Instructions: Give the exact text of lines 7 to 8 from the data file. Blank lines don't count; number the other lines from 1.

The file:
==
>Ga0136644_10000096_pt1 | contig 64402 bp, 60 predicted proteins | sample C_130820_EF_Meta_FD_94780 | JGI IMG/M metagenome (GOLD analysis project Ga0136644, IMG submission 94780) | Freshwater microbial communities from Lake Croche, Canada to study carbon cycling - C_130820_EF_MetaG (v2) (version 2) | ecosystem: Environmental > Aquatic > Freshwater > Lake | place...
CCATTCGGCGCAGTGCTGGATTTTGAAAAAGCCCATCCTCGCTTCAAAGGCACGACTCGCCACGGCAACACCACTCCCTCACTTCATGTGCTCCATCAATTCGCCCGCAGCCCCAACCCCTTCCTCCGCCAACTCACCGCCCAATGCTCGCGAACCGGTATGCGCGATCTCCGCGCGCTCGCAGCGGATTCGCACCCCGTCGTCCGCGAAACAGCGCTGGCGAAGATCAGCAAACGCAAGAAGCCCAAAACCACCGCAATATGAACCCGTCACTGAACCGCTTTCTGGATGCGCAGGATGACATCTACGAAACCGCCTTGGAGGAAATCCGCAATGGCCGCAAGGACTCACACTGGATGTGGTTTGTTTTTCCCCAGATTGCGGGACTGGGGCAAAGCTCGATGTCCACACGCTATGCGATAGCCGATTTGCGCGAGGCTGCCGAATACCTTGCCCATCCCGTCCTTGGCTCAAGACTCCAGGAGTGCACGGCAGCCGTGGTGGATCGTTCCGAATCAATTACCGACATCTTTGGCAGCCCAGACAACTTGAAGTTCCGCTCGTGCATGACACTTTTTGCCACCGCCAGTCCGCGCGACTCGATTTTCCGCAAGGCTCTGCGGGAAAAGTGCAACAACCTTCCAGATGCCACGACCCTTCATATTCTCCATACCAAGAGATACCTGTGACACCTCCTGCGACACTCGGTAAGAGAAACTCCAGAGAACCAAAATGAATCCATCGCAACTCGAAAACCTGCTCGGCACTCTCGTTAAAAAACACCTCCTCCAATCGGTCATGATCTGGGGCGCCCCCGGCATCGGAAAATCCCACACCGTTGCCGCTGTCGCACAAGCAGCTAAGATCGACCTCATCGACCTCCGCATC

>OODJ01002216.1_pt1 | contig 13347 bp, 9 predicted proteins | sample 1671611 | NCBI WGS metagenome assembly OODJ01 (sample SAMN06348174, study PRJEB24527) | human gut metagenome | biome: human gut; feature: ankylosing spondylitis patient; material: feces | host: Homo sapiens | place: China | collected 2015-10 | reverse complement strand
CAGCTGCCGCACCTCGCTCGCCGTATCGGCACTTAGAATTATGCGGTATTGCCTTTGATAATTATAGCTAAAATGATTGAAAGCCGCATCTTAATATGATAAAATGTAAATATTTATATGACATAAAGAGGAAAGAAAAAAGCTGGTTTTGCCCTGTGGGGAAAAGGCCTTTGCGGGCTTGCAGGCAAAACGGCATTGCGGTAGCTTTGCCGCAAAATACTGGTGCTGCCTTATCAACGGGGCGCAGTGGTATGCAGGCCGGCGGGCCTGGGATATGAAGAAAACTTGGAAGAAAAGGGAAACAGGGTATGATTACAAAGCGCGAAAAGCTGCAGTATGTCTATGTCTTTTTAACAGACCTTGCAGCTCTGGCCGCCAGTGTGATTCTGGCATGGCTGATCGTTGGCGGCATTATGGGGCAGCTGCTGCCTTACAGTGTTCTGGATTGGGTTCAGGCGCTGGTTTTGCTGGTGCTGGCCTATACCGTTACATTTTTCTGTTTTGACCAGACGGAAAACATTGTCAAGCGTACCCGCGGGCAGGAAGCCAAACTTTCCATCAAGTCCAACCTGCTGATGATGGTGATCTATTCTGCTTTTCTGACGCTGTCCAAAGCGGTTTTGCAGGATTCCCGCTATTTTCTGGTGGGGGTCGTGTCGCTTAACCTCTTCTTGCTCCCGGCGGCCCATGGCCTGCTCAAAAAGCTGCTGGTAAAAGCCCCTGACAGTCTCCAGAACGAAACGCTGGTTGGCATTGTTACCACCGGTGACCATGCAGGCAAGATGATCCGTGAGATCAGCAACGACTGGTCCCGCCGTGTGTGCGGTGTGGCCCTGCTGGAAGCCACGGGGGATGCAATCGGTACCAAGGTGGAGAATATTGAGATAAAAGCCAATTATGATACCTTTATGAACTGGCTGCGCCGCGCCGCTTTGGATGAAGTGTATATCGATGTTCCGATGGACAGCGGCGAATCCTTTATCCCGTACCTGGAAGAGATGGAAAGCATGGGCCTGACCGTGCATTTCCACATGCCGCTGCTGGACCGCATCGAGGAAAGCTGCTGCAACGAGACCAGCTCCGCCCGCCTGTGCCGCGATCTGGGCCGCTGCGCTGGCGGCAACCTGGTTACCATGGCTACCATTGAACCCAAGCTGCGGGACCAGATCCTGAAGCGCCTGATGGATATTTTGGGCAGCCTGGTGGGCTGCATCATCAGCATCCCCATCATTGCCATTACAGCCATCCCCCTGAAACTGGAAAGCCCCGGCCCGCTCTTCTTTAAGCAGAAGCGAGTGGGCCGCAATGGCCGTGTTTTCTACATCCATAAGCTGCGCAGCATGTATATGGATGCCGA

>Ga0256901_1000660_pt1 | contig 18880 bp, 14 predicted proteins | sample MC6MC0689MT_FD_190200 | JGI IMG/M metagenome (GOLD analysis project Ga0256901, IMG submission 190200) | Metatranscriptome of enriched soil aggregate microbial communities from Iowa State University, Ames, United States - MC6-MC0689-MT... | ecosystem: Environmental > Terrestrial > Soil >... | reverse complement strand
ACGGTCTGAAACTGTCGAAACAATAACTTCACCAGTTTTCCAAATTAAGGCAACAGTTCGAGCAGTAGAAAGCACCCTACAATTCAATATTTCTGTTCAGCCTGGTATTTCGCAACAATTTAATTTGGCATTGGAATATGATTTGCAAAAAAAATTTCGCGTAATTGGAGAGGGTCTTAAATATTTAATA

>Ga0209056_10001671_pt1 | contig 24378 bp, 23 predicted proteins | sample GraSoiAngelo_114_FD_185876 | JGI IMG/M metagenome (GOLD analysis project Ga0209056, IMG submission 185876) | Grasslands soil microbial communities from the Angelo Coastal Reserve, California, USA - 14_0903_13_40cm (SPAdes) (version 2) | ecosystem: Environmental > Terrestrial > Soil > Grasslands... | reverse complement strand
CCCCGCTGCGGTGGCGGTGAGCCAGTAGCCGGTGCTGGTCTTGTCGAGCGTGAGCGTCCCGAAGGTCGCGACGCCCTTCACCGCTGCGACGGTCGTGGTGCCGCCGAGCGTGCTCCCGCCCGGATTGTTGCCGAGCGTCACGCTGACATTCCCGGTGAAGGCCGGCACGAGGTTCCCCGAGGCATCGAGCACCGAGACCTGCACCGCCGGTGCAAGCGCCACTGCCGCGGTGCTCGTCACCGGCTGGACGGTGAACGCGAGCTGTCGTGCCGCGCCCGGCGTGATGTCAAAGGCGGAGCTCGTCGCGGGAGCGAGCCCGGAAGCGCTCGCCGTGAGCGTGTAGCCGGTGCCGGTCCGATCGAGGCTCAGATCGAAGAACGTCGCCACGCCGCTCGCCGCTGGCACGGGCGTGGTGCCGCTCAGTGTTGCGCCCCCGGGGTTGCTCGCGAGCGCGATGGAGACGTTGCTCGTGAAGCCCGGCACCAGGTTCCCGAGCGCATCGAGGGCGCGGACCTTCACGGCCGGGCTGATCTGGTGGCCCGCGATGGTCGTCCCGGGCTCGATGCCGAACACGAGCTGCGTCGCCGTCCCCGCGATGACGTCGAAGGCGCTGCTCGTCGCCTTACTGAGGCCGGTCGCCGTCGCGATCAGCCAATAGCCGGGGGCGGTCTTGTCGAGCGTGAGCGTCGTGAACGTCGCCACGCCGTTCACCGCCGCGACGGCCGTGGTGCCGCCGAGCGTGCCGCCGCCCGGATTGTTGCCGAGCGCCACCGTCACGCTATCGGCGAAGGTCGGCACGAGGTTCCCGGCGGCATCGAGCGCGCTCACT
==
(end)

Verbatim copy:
>Ga0209056_10001671_pt1 | contig 24378 bp, 23 predicted proteins | sample GraSoiAngelo_114_FD_185876 | JGI IMG/M metagenome (GOLD analysis project Ga0209056, IMG submission 185876) | Grasslands soil microbial communities from the Angelo Coastal Reserve, California, USA - 14_0903_13_40cm (SPAdes) (version 2) | ecosystem: Environmental > Terrestrial > Soil > Grasslands... | reverse complement strand
CCCCGCTGCGGTGGCGGTGAGCCAGTAGCCGGTGCTGGTCTTGTCGAGCGTGAGCGTCCCGAAGGTCGCGACGCCCTTCACCGCTGCGACGGTCGTGGTGCCGCCGAGCGTGCTCCCGCCCGGATTGTTGCCGAGCGTCACGCTGACATTCCCGGTGAAGGCCGGCACGAGGTTCCCCGAGGCATCGAGCACCGAGACCTGCACCGCCGGTGCAAGCGCCACTGCCGCGGTGCTCGTCACCGGCTGGACGGTGAACGCGAGCTGTCGTGCCGCGCCCGGCGTGATGTCAAAGGCGGAGCTCGTCGCGGGAGCGAGCCCGGAAGCGCTCGCCGTGAGCGTGTAGCCGGTGCCGGTCCGATCGAGGCTCAGATCGAAGAACGTCGCCACGCCGCTCGCCGCTGGCACGGGCGTGGTGCCGCTCAGTGTTGCGCCCCCGGGGTTGCTCGCGAGCGCGATGGAGACGTTGCTCGTGAAGCCCGGCACCAGGTTCCCGAGCGCATCGAGGGCGCGGACCTTCACGGCCGGGCTGATCTGGTGGCCCGCGATGGTCGTCCCGGGCTCGATGCCGAACACGAGCTGCGTCGCCGTCCCCGCGATGACGTCGAAGGCGCTGCTCGTCGCCTTACTGAGGCCGGTCGCCGTCGCGATCAGCCAATAGCCGGGGGCGGTCTTGTCGAGCGTGAGCGTCGTGAACGTCGCCACGCCGTTCACCGCCGCGACGGCCGTGGTGCCGCCGAGCGTGCCGCCGCCCGGATTGTTGCCGAGCGCCACCGTCACGCTATCGGCGAAGGTCGGCACGAGGTTCCCGGCGGCATCGAGCGCGCTCACT